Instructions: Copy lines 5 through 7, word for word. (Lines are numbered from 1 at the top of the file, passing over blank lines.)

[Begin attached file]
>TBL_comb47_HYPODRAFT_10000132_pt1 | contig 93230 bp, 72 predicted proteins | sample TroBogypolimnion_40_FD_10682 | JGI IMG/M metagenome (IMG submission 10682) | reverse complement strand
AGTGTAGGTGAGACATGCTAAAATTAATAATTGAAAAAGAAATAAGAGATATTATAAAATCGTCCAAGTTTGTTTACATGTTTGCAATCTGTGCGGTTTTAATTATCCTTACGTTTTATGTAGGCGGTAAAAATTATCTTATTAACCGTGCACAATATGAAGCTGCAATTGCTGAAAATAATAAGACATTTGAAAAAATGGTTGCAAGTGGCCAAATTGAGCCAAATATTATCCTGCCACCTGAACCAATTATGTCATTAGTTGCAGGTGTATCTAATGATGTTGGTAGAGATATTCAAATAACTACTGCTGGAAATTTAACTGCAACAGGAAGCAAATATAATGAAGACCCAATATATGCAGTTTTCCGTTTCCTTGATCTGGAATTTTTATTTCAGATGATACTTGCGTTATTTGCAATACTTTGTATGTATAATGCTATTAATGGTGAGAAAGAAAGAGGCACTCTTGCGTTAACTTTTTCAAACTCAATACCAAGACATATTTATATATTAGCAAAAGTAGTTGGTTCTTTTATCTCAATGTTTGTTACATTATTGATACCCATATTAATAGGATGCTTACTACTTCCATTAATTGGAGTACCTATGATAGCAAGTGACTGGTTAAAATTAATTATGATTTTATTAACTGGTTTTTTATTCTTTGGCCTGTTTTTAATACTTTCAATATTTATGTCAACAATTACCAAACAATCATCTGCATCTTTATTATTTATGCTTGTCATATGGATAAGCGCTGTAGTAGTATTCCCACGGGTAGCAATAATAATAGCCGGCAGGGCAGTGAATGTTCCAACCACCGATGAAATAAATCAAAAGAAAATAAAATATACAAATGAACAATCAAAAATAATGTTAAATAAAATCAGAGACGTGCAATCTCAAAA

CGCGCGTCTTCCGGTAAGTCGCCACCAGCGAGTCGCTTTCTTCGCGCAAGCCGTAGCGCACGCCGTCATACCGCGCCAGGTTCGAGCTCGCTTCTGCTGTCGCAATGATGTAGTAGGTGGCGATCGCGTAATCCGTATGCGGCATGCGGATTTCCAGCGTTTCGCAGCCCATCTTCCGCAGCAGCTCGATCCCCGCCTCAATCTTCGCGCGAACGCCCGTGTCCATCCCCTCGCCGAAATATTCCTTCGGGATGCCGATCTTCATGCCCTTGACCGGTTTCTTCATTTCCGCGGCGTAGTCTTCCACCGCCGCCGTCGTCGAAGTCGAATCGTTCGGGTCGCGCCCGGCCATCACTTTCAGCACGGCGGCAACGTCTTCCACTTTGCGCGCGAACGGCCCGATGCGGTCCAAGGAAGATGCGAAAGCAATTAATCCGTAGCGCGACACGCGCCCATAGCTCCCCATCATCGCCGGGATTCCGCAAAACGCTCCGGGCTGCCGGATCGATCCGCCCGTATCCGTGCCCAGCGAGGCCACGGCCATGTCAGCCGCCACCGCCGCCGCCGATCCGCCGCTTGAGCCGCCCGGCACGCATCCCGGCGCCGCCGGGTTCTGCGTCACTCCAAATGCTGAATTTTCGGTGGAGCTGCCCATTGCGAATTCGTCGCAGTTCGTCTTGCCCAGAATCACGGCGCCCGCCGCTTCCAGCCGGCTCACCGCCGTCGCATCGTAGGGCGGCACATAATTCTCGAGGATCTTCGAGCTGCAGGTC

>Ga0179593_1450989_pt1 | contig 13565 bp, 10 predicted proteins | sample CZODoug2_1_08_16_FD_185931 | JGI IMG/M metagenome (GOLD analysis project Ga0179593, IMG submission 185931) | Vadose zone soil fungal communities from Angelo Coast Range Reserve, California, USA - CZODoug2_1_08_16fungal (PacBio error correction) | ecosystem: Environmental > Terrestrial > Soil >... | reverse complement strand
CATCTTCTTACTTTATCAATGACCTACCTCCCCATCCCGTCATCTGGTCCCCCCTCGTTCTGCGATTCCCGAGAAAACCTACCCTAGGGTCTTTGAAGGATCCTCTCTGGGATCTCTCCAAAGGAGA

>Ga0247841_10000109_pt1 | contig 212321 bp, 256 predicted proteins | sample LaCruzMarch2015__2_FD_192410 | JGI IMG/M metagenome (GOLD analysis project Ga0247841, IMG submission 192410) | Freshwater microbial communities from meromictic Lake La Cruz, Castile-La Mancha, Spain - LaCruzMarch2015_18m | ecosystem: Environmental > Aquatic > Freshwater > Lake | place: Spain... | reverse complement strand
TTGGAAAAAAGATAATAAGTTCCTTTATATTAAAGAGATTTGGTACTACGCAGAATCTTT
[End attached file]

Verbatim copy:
CATCTTCTTACTTTATCAATGACCTACCTCCCCATCCCGTCATCTGGTCCCCCCTCGTTCTGCGATTCCCGAGAAAACCTACCCTAGGGTCTTTGAAGGATCCTCTCTGGGATCTCTCCAAAGGAGA

>Ga0247841_10000109_pt1 | contig 212321 bp, 256 predicted proteins | sample LaCruzMarch2015__2_FD_192410 | JGI IMG/M metagenome (GOLD analysis project Ga0247841, IMG submission 192410) | Freshwater microbial communities from meromictic Lake La Cruz, Castile-La Mancha, Spain - LaCruzMarch2015_18m | ecosystem: Environmental > Aquatic > Freshwater > Lake | place: Spain... | reverse complement strand
TTGGAAAAAAGATAATAAGTTCCTTTATATTAAAGAGATTTGGTACTACGCAGAATCTTT